We are in Ken Stewart’s debt for his enough-is-enough book, Ten Myths About Calvinism: Recovering the Breadth of the Reformed Tradition. Non-Calvinists are not always informed about Calvinism, and are sometimes fond of pointed jabs that do not describe Calvinists accurately, and so a book like this that shows both deep commitment to Calvinism and friendly fire is one we all need. He is also concerned as well with those Calvinists who think they’ve got it figured out but don’t. What Stewart’s book will do is humble Calvinists into thinking their family is more diverse than is often supposed.
And a summary of the ten myths exposed by Ken:
Stewart discusses, with ample evidence and thorough explanations, four myths Calvinists should not be circulating (but are):
1. One Man (Calvin) and one City (Geneva) are determinative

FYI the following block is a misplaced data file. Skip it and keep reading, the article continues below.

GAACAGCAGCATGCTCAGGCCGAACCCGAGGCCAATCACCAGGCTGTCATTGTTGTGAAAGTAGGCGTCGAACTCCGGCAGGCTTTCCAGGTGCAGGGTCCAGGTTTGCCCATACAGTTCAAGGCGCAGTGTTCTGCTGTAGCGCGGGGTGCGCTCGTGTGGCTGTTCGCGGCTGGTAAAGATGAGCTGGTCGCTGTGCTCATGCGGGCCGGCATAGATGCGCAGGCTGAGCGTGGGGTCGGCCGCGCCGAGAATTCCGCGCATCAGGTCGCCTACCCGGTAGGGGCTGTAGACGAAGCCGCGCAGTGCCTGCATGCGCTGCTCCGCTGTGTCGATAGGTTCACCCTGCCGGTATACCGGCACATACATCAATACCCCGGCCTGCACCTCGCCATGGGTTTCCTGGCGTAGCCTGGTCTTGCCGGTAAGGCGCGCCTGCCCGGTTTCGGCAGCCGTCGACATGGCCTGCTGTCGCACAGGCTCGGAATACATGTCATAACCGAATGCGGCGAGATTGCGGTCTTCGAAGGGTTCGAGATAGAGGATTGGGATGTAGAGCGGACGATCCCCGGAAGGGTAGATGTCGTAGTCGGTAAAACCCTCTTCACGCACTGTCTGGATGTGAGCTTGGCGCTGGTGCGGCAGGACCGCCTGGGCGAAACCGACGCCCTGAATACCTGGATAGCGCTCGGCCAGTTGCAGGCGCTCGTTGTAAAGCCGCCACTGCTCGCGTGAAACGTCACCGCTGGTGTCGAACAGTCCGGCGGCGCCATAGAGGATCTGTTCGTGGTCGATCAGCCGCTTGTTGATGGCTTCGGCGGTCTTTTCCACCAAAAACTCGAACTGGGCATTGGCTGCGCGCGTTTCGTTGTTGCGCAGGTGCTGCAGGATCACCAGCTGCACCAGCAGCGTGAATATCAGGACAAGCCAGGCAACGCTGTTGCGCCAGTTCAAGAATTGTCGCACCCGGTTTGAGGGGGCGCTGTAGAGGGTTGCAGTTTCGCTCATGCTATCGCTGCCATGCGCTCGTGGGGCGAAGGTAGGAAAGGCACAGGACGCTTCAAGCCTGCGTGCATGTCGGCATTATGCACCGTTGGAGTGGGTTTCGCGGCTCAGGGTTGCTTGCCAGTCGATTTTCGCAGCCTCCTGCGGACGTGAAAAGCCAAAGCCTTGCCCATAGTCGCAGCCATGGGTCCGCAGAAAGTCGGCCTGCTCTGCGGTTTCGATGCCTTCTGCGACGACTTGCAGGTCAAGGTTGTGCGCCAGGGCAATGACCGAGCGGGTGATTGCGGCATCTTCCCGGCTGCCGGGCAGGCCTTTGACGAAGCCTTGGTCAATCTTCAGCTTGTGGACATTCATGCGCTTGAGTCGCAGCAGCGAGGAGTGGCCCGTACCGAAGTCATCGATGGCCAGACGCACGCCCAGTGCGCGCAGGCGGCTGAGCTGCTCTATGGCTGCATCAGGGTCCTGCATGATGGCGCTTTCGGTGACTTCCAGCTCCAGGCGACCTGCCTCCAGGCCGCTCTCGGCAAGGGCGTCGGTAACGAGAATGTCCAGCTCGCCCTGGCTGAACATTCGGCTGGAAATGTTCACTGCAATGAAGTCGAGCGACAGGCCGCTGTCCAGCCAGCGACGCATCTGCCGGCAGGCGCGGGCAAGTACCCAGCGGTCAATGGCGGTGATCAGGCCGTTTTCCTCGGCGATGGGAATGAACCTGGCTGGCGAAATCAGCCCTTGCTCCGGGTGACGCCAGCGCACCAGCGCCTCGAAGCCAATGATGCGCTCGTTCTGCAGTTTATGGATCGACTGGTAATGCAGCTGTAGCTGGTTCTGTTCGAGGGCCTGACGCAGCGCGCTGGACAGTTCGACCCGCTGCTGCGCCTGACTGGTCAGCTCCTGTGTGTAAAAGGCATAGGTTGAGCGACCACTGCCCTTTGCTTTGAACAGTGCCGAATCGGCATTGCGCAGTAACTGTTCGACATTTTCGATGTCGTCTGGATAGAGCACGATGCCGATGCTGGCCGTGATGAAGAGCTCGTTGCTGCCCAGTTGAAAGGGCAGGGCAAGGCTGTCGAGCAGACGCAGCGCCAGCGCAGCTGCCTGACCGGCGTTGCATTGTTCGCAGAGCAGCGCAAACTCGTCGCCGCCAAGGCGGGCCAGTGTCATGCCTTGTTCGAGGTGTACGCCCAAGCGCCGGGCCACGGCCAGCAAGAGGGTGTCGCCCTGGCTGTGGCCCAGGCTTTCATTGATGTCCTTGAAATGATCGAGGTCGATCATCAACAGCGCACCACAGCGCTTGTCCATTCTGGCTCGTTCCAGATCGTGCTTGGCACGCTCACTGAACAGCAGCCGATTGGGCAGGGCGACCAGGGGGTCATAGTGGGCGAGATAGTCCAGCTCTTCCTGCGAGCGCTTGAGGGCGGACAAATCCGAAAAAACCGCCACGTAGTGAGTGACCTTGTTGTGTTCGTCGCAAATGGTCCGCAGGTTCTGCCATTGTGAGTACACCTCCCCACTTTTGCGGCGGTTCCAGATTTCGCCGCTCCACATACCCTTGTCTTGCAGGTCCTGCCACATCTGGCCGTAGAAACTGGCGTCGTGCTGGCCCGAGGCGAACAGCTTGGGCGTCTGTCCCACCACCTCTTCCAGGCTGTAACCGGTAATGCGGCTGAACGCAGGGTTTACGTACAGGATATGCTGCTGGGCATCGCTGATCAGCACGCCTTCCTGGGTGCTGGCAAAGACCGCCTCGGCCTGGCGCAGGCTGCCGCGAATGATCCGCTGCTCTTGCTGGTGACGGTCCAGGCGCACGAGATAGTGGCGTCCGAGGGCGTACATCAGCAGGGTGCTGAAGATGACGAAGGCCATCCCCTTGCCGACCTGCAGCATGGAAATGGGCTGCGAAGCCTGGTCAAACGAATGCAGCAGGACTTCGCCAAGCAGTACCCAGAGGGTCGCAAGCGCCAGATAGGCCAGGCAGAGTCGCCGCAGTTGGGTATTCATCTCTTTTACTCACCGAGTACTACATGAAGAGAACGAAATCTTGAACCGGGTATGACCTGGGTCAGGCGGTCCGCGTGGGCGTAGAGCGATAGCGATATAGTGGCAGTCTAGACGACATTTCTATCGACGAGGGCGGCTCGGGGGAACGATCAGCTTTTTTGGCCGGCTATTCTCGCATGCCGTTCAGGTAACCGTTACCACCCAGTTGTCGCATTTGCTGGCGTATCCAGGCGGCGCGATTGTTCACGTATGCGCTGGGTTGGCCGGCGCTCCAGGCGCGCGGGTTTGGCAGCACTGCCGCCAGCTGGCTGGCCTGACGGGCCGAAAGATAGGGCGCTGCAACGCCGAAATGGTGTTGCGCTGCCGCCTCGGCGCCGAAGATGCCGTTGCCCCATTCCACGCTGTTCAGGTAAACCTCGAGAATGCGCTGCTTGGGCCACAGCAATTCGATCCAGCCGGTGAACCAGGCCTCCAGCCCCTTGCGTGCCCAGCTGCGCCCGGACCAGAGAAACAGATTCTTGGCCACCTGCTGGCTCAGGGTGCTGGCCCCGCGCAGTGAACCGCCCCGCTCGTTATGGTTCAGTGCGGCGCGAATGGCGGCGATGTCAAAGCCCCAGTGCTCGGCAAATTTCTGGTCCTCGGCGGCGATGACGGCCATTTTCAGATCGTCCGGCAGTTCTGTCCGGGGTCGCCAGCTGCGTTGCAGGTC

2. Calvin’s view of (double) predestination must be ours
3. TULIP is the yardstick of the truly Reformed
4. Calvinists take a dim view of revival and awakening
And six myths non-Calvinists should not be circulating (but are):
1. Calvinism is largely antimissionary
2. Calvinism promotes antinomianism
3. Calvinism leads to theocracy
4. Calvinism undermines the creative arts
5. Calvinism resists gender equality
6. Calvinism has fostered racial inequality.
Believe me, I see almost all of these in my classroom. I’m no Calvinist, but it bugs me when my students repeat the most outrageous caricatures of Calvinism in their papers and classroom discussions. If Scot’s summary assessment of the book is generally accurate, then we owe you a debt of gratitude, Ken, for shining light into an area of American ecumenical discussion where, ever since the 19th century, there has most often been little but heat. John Armstrong take note.